Engine Cleaning with Muriatic Acid
A discussion started in 2002 but continuing through 2018(2002)
Q. I am currently rebuilding an engine (1970 Ford 390) and wish to find an acid that will eat the grease and rust off but will not etch the metal. Can a specific strength of muriatic acid accomplish this, and how soon does it need to be rinsed off and painted? Do I need to dip the engine parts or brush them?
Many Thanks,Mark Byrd
Byrd's Residential Services - Colfax, Washington
A. Hi Mark, just as it's hard to find any single animal which will eat both the carrion & the clover to clean up a field, rust and grease are very different problems so a single chemical to handle both problems probably isn't a great idea. Grease is best removed with solvents or caustics and rust is removed with acid. Get the grease off first, and if you then see a problem with rust, look for a rust remover/convertor. A commercial phosphoric acid based one will be safer for you and your parts than messing with muriatic acid, and it can be dipped or brushed. Good luck!
Ted Mooney, P.E.
Pine Beach, New Jersey
To be brief, short and succinct, D O N T !
Any acid will cause problems. HCl, ie. muriatic will attack chrome very nicely let alone ss fastener clamps etcetera. Go and see 6a # 12044 for more advice on using HCl ...
Consider using a proprietary cleaner. Such materials will dissolve oils and are water miscible. Any automotive store should have one! Pour some into an old plastic spray bottle so that you can access hard to reach spots. OK?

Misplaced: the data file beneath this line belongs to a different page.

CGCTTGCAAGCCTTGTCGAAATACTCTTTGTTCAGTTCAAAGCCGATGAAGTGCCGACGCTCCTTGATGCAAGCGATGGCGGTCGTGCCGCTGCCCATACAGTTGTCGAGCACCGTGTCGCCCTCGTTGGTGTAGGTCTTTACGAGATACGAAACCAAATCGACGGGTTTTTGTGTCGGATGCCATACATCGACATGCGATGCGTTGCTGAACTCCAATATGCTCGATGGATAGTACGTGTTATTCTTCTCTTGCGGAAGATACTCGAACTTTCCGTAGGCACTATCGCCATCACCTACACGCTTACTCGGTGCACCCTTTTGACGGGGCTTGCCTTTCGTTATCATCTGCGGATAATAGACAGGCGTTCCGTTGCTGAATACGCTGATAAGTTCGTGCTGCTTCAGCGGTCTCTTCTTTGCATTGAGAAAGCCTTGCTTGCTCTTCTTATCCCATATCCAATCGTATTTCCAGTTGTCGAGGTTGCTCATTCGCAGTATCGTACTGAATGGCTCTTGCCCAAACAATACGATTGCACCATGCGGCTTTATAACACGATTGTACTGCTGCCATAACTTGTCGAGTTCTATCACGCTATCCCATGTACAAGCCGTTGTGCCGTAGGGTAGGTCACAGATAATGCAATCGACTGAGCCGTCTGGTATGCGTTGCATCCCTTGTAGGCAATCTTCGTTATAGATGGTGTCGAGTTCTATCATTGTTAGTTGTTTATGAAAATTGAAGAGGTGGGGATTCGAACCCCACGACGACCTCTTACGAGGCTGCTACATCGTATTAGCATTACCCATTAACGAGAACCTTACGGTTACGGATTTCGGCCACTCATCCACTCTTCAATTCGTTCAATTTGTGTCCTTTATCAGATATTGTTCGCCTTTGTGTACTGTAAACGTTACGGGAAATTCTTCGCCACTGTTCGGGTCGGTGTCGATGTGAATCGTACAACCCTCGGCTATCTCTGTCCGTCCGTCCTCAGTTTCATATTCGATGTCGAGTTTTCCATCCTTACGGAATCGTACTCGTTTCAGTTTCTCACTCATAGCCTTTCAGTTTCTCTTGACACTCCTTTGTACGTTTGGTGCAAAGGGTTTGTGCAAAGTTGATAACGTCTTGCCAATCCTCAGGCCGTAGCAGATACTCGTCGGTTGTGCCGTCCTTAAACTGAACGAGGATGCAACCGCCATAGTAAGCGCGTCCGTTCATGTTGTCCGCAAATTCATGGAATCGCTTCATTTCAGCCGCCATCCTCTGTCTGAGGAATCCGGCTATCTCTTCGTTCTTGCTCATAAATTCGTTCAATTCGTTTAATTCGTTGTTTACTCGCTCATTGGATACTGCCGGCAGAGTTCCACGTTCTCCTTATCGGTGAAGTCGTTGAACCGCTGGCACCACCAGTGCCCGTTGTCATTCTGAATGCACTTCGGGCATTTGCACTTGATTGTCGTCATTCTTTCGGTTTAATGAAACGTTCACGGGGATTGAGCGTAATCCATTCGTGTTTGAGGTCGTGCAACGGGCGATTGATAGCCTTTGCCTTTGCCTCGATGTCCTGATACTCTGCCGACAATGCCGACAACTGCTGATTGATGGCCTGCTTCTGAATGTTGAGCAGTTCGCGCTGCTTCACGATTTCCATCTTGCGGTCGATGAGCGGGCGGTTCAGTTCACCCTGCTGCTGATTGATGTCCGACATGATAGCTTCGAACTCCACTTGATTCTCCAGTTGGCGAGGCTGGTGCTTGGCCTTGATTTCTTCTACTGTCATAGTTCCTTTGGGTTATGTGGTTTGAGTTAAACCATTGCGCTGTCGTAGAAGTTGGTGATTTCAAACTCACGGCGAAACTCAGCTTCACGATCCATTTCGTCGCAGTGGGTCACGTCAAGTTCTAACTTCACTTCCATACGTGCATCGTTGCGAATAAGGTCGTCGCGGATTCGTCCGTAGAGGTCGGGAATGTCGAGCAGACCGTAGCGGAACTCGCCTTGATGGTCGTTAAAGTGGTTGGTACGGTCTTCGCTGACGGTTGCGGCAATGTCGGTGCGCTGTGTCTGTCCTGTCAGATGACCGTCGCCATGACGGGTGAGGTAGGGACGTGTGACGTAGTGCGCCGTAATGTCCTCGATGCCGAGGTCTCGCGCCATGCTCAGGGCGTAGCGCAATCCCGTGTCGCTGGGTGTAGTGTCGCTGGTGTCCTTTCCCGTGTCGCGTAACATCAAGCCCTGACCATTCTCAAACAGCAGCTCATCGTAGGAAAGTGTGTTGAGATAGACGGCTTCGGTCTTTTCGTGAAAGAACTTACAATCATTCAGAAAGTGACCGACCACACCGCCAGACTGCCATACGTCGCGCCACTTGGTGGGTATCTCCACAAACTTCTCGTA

Re rust removal, I'm not sure. I really don't know. Personally I would never, ever have contemplated using an acid to remove any engine rust. Maybe HCl or sulphuric with immediate wash-off, drying and then painting. Better still use steel wool [linked by editor to product info at Rockler].
White Rock, British Columbia, Canada
(It is our sad duty to
advise that Freeman passed away
April 21, 2012. R.I.P. old friend).
A. I rebuilt the engine out of my '62 International Scout, it had a bad rust problem on the outside of the crank case, I used a wire cup and a drill to get it all clean, followed that with a nice sandblasting to smooth out the casting marks, finally polished the block to a mild shine, primed with ceramic based primers and painted with ceramic paint. That was 4 years ago and it still looks like factory new.
Just my 2 cents.John Gardner
- Galt, California, USA
Engine failureFebruary 21, 2018
Q. I recently got an oil change. 6 days later no oil on my dip stick so I went back to Firestone and complained about it and they put more oil in saying I might have a leak .... but I think they didn't put any in the first time. It's been about a week since they put the new oil in and it's still in there so that means I don't have a leak and it was their mistake right? Could they have messed up my motor?Shedrick Austin
- Birmingham, Alabama
A. Hi Shedrick. This site is about metal finishing than assistance with consumer issues, but sure, it sounds like they forgot to put enough oil in. My guess, but I'm no mechanic, is that if you hear no funny noises your engine is going to be okay.
Ted Mooney, P.E. RET
Pine Beach, New Jersey
Striving to live "Aloha"
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